Terri Ferguson Smith
Grading on a curve and holding improper closed door sessions are among the charges that Mayor Percy Bland has laid out before the city of Meridian Civil Service Commission.
On Feb. 4, Bland served notice of removal to commissioners John Watts, chairman; Robert Stockton, Carol Smith and John House.
Commissioner Frederick Liddell was not given a notice of removal. He was appointed by Bland and confirmed by the City Council on Jan. 21. Gloria Kirby, Civil Service secretary, was suspended with pay on that same day.
A copy of the notices of removal spells out why the commissioners were being served and it included strong wording. Despite some initial confusion over whether the commissioners were still able to meet before they have a hearing, the entire board met on Tuesday.
The four notices all begin with the same opening paragraph.
"I find that you have demonstrated incompetency, dereliction of duty, and other good cause for removal," the notices state.
On Friday, Bland said he initially became concerned about the activities of the commission because of concerns raised by department heads about activities which he believes are outside the scope of the commissioners' authority.
"The last event was (receiving) signed affidavits about the testing," Bland said. "As the investigation goes on, other issues may come out."
The testing to which Bland referred was an examination given by Civil Service for human resources director in January. Bland asked the commission if they would be discussing the the results of the exam at its Jan. 14 meeting, but he was told that the results of the exam would be issued in due time, Bland's notice statement said.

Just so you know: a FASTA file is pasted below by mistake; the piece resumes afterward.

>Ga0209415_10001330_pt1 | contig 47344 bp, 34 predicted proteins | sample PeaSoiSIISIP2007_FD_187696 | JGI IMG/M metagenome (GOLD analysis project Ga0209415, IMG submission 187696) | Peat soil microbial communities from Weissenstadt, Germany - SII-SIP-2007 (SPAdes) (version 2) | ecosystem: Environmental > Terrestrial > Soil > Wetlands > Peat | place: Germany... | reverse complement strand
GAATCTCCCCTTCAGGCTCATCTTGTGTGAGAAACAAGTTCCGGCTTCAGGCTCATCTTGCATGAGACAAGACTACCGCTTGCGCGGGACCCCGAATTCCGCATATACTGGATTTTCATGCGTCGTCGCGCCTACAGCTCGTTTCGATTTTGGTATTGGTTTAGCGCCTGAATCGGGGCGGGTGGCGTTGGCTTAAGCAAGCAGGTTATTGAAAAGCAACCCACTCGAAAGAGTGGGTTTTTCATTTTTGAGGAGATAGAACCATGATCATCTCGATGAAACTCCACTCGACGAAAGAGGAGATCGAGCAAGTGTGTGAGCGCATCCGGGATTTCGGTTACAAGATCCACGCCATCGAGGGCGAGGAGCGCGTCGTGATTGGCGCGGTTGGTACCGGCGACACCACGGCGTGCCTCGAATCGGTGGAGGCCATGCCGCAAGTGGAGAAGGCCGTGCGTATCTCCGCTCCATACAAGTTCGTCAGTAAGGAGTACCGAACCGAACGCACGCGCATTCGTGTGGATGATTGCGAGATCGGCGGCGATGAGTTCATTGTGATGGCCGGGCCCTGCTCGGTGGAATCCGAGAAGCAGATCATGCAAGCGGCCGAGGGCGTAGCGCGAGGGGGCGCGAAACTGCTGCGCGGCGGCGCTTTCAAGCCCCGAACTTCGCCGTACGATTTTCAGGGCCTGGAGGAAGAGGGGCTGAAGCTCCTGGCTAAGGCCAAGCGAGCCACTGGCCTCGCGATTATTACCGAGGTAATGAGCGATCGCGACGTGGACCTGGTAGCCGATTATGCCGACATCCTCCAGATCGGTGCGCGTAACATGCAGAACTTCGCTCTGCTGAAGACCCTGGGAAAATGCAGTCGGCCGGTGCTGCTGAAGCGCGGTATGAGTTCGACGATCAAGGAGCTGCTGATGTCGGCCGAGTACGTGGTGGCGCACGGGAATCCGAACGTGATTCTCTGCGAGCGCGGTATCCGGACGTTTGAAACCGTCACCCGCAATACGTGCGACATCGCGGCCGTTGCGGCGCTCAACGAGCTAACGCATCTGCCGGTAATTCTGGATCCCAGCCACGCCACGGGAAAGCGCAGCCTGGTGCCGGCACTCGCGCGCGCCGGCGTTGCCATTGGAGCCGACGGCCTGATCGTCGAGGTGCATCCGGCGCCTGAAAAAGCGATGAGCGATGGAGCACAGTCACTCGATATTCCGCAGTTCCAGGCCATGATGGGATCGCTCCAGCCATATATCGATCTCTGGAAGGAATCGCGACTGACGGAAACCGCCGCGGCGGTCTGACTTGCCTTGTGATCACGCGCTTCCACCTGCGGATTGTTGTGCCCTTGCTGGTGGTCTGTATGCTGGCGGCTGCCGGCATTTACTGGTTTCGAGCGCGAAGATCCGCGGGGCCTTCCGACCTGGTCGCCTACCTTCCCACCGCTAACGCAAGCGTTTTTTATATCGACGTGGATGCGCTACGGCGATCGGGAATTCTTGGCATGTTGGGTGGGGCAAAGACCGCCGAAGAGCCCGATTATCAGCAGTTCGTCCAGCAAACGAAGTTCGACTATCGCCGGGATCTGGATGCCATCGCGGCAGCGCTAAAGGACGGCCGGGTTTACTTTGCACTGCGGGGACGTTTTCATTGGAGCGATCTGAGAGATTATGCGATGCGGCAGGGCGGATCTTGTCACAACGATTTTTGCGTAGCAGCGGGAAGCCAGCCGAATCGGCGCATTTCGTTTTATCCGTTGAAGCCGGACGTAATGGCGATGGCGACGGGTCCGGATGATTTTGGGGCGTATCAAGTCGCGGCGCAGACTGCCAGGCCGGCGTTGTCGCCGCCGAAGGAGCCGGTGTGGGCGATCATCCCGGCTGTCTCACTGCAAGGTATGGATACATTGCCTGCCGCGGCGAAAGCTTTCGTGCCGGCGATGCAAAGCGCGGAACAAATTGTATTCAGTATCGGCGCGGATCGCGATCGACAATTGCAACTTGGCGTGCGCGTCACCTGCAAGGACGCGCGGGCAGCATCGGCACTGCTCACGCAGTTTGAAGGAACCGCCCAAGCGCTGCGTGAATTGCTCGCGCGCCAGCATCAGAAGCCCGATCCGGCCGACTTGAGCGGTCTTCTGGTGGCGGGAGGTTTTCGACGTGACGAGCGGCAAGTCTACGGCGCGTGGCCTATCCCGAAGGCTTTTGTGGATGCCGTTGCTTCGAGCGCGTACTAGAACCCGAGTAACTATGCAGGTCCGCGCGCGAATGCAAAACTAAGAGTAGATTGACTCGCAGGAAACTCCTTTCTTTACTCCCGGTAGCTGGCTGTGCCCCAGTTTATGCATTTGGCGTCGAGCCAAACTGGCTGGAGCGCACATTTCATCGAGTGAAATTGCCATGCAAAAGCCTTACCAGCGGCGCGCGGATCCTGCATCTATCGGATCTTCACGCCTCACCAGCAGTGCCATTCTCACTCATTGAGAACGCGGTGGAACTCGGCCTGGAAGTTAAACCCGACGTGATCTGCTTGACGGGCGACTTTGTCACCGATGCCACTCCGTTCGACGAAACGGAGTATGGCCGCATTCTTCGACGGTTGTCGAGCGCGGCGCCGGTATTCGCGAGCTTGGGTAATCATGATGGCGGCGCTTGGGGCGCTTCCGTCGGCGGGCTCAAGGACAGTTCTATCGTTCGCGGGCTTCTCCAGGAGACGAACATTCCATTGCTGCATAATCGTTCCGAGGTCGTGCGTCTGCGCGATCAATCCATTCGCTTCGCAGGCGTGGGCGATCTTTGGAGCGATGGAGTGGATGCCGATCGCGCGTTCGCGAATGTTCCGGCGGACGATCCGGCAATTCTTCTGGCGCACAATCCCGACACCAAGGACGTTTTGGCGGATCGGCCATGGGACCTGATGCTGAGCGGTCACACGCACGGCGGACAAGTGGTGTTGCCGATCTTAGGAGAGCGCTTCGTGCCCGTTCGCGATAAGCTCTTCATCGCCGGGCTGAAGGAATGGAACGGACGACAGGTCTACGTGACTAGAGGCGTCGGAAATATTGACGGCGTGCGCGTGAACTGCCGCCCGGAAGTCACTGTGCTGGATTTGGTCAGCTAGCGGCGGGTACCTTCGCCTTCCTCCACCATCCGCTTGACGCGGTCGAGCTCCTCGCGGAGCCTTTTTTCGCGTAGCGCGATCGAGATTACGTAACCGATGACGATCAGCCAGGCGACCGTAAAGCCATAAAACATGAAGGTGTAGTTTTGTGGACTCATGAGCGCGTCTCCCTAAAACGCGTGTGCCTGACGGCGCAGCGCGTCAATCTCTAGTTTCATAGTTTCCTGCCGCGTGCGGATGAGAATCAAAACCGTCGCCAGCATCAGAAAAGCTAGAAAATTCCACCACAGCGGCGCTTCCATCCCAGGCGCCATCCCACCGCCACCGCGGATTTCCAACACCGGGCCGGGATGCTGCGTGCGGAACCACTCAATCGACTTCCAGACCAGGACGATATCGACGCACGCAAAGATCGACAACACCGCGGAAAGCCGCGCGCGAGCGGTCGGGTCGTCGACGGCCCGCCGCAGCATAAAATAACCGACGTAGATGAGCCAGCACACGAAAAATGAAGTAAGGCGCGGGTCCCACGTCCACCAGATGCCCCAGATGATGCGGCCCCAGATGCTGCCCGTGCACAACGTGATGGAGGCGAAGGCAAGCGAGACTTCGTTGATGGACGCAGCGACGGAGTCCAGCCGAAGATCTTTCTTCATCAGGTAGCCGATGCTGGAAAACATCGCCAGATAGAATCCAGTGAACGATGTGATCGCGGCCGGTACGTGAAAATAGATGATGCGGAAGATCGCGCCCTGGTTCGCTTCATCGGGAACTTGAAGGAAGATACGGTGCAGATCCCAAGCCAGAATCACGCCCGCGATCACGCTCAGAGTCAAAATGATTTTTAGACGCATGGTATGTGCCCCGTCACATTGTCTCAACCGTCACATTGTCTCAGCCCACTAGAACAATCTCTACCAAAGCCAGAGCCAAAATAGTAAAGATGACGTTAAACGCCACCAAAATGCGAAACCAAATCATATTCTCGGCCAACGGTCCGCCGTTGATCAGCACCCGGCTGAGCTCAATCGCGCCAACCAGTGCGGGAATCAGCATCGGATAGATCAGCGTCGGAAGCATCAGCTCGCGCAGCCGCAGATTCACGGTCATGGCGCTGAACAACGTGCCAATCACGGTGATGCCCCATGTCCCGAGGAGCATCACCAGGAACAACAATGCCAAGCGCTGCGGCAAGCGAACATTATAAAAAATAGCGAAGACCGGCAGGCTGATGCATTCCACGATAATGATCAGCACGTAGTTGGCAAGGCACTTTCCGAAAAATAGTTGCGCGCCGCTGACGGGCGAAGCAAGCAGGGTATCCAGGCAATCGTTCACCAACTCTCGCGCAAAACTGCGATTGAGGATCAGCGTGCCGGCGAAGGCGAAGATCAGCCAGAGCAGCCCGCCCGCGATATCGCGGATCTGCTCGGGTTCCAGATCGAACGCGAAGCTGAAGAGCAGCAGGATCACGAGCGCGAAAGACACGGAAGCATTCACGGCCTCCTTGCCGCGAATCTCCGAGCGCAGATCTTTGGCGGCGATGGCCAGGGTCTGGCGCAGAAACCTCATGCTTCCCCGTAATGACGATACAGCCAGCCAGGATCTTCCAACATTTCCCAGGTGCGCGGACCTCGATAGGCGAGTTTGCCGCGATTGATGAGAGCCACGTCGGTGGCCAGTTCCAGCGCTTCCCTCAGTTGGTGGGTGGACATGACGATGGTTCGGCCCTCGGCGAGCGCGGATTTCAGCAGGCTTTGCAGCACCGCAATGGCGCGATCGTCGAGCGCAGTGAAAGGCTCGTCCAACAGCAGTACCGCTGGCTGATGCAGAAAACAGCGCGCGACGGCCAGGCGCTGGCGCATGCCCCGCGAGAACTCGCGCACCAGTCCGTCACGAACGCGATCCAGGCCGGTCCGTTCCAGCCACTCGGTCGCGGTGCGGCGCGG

Additionally, the commission took no action on that issue and did not certify a list of eligible candidates, Bland said. The removal notice states that although the examination did not produce a single passing score, the mayor did receive a list of two eligible candidates the next day.
"The scores of the examination were curved so that two people were made to pass," Bland wrote.
Because applicants were not informed that the examinations would be graded on a curve, examiners were not supposed to score it in that manner, Bland said.
Commissioners failed "to inform all civil service examinees that the examination would be curved or that the final grade would be anything other than the actual score," Bland's removal notices states.
Also, the exam itself is lacking, Bland charged, because it did not test applicants for the "skill set necessary."
Rather, it contained general management questions and a large amount of accounting questions. There were no questions about human resources issues, Bland's complaint states.
Bland's complaint makes several references to violations of the state's Open Meetings Act, including accusations that commissioners have "repeatedly entered into lengthly executive sessions with little to no disclosure of the topics of such executive session."
He further charges that commissioners violated its own rules by passing an amendment on Jan. 14 requiring the administration to report to it all part time employees while acknowledging that it had no jurisdiction over part time employees. It states that Watts also told Chief of Police James Lee that a discipline he had issued to an officer was insufficient, even though that matter had not been appealed to the commission.
And, Bland states, in that same meeting, Watts said that giving housing to certain police officers was an improper grant of salary. Issues of salary are not within the commission's authority, yet "Chairman Watts sought to use his position and power to influence and direct matters outside the commission's purview."
City and commission officials are awaiting an opinion from from the Mississippi Attorney General's office to determine who the governing authority is with regard to the removal of commissioners and who will conduct their hearings.